Digital Leaders – Digital Faculty

I am continuing to explore the 2017 Deloitte Global Human Capital Trends report, which looked at the challenges ahead for businesses and HR professionals. I have been looking at it from a faculty development perspective..but the sixth trend intersects both my faculty development side and my leadership education side.  As I have noted, the report is based on analysis of a survey of more than 10,400 business and HR leaders globally, and noted ten trends.  So far, I have discussed the first five trends, with the fifth in my post yesterday.

The sixth trend is on leadership disrupted, which sits nicely at that intersection I noted.  The report noted that high-performing leaders today need different skills and expertise than in generations past…and I would suggest that the same could be said of faculty.  The report noted that leadership capabilities has not kept pace with the kind of accelerating digital disruption Tom Friedman discusses in his book Thank You For Being Late: An Optimist’s Guide to Thriving in the Age of Accelerations.  The report stated that these disruptive times do not call for a stronger leader, but rather a different kind of leader, “…a new breed of younger, more agile, “digital-ready” leaders.”

The report suggested that many CEOs do not understand the gravity of this issue, with 67% of executives in a recent survey stating that technology, not people, would drive greater value.  In fact, 64% saw people as a cost, not a value.  One wonders how faculty might respond to a similar survey, given the focus at many universities for research over service and teaching.

The report stated that the concept of “leader as hero” is an outdated concept that no longer scales.  Back at the end of 2015, Michele Martin discussed this concept in her post “A Deep Dive into Thinking about 21st Century Leadership” – a post that has since become assigned reading in my Creighton University Technology and Leadership course.  Michele noted that in the past, we wanted leaders who had all the answers.  This concept is flawed, and as Michele noted:

“This breeds passivity and dependency, of course–we turn our problems over to the leader and wait for him/her to figure it out. It also sets up a hierarchy of leaders and followers that leaves large numbers of people on the outside when they should be right in the thick of things. My personal belief is that everyone is a leader and that everyone’s job is to help that inner leader emerge.”

The Deloitte report aligns with Michele’s thought…that leadership is a team effort, and that organizations should recruit and internally develop leaders who can work together, complement each other, and function as a team.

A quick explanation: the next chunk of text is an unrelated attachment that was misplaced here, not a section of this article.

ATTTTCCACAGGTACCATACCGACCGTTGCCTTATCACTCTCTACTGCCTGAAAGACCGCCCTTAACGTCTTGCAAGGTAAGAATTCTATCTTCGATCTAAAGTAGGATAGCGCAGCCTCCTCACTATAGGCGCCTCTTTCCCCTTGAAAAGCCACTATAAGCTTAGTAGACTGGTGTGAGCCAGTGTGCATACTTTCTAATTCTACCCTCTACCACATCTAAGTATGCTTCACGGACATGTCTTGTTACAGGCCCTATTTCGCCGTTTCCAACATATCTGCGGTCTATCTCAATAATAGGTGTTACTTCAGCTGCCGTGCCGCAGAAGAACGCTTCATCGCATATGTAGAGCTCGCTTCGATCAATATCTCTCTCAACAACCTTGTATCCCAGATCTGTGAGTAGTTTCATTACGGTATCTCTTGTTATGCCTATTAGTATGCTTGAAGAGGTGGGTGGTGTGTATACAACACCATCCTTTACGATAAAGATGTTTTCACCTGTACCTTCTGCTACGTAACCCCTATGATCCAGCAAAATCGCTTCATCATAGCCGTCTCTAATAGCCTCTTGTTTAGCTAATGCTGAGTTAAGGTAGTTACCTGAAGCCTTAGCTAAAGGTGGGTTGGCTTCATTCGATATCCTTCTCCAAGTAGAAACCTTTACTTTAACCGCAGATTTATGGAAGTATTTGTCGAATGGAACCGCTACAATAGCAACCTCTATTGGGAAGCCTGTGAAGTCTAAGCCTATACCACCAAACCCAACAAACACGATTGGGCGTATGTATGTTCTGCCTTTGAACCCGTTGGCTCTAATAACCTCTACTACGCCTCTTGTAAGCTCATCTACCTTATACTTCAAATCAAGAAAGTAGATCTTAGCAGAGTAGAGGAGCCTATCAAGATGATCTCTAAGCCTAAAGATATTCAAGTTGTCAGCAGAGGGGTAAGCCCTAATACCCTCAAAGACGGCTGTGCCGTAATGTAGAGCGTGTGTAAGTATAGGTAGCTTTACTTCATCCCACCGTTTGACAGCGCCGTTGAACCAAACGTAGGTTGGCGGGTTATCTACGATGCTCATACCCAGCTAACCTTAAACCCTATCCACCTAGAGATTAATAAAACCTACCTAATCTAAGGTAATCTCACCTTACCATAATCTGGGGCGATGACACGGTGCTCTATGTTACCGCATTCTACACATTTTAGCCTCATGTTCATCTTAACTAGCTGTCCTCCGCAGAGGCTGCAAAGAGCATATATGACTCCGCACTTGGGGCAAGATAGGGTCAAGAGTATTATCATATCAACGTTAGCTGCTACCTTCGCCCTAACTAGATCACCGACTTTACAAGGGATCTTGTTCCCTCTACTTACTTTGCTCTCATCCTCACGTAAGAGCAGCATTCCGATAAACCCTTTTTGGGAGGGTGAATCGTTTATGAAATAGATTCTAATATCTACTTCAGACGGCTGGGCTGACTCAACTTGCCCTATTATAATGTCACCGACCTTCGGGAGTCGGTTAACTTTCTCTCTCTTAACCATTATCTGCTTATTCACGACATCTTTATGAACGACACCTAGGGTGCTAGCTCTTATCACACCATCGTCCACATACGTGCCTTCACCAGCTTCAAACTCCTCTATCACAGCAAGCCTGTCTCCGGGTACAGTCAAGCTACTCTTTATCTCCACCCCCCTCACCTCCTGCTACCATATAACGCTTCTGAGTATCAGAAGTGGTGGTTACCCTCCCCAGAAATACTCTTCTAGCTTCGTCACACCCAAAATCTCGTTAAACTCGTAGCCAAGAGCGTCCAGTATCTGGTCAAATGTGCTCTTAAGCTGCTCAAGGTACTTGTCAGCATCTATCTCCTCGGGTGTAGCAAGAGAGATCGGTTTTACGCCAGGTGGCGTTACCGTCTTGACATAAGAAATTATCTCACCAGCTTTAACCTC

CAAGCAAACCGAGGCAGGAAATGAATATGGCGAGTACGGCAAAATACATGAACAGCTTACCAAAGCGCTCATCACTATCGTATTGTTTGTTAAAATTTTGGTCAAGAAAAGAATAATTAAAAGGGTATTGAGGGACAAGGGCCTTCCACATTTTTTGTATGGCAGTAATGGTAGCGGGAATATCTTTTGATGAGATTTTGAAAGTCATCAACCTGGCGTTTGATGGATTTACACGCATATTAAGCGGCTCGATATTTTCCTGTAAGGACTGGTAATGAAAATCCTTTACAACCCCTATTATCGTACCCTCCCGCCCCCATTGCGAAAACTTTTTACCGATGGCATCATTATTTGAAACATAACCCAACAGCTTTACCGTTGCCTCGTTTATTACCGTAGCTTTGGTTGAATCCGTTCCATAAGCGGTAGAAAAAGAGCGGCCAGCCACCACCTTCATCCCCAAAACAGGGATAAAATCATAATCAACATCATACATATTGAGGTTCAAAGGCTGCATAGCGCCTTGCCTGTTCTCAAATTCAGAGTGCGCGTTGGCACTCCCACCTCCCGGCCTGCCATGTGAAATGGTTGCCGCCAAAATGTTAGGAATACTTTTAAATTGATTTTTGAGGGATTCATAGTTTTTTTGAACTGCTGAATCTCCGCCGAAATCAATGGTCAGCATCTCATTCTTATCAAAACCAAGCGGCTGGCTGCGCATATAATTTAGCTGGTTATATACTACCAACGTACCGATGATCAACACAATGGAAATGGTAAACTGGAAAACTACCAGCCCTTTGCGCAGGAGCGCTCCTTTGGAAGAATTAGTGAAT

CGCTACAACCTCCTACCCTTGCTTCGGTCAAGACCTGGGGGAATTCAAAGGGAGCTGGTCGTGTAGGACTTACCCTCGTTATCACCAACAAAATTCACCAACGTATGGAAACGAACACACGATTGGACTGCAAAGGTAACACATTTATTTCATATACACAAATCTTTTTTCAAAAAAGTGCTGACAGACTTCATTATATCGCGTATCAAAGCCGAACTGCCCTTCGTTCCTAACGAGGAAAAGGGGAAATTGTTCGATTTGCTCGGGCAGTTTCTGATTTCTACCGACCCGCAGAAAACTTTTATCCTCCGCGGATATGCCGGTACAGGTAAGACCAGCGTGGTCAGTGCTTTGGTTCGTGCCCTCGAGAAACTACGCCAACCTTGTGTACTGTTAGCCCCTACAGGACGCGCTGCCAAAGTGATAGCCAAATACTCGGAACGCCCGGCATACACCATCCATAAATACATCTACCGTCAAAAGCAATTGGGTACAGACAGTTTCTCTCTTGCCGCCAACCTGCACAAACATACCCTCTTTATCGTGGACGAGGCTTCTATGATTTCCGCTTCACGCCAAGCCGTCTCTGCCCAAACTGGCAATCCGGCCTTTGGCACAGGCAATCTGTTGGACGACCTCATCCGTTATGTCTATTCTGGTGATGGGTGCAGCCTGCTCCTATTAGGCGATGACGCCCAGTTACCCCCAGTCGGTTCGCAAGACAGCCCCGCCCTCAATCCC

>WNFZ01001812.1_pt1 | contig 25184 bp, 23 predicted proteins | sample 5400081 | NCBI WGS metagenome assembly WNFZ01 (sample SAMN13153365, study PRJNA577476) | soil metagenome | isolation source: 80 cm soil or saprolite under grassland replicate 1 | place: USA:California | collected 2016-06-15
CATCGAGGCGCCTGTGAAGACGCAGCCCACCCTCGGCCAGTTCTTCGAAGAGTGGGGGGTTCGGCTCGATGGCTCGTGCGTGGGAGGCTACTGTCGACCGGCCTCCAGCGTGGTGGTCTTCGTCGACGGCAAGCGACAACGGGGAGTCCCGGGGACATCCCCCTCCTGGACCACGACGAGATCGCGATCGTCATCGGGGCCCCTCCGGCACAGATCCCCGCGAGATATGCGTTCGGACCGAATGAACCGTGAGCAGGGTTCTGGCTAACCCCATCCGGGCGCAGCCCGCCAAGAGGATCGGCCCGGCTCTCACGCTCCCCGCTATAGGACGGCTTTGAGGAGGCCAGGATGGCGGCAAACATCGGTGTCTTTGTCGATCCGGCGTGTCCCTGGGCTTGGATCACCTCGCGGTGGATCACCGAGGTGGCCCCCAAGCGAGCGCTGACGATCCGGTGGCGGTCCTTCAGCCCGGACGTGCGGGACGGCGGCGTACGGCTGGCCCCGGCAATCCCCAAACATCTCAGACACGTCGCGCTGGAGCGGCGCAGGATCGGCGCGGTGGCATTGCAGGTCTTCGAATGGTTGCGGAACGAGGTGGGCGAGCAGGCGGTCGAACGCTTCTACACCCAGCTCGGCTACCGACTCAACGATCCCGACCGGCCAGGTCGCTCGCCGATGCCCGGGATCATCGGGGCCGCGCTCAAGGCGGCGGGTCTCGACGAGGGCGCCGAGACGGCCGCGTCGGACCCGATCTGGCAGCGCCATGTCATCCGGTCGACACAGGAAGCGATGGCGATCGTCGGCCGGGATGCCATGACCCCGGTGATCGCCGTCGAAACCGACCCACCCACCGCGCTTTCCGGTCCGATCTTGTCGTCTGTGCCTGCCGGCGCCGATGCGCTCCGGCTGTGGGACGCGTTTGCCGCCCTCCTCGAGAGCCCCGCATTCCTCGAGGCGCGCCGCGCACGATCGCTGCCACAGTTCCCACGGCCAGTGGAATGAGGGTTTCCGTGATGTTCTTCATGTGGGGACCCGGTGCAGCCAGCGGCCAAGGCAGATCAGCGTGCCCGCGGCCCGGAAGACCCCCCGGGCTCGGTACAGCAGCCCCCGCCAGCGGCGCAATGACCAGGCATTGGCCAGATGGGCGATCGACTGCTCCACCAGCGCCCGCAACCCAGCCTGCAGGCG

Imagine a college classroom that embraced these same notions.  Faculty as host, not hero.  Faculty and students working together to learn, complement each other, and function as a learning team.  With the increasing acceleration of knowledge development, it no longer seems credible to see faculty as content experts….but rather as learning process experts.  David Weinberger in his book Too Big To Know stated:

The Deloitte report suggested new leadership capabilities necessary to succeed in this digital era:

I like this breakdown of needed transformations into the areas of cognitive (thinking differently), behavioral (acting differently), and emotional (reacting differently).  It is dated now, but I always liked the philosophies put forward by Lundin, Paul and Christensen in their 2000 book Fish: A Proven Way to Boost Morale and Improve Results.  The four basic concepts unfolded in this book – which to me seem to align with the three areas above:

  1. choosing one’s attitude,
  2. playing at work,
  3. making someone’s day, and
  4. being present.

Being present today means something quite different than it did 17 years ago…and yet, one could make the case that focusing on people is becoming even more critical in this disruptive digital age.

What would a faculty development program … or process … look like if one’s aim was to help faculty and their students choose their attitude, learn through play, make each others’ days, and be present for each other?  With the accelerating changes brought by the digital era (as well as the globalization and environmental changes Friedman adds), how should faculty … and their developers … think, act and react differently?

{Graphics: Deloitte Press, Quotefancy}

 

Course Captured in Image

We are half-way through my ILD-831 course at Creighton University on Technology and Leadership.  Over the past couple of weeks, my students have been exploring connections internal and external to their organizations, with Husband’s “wirearchy” as a lens for discussion.  We also have looked at some of the tools provided in Jane Hart’s most recent Top 200 Tools for Learning 2016.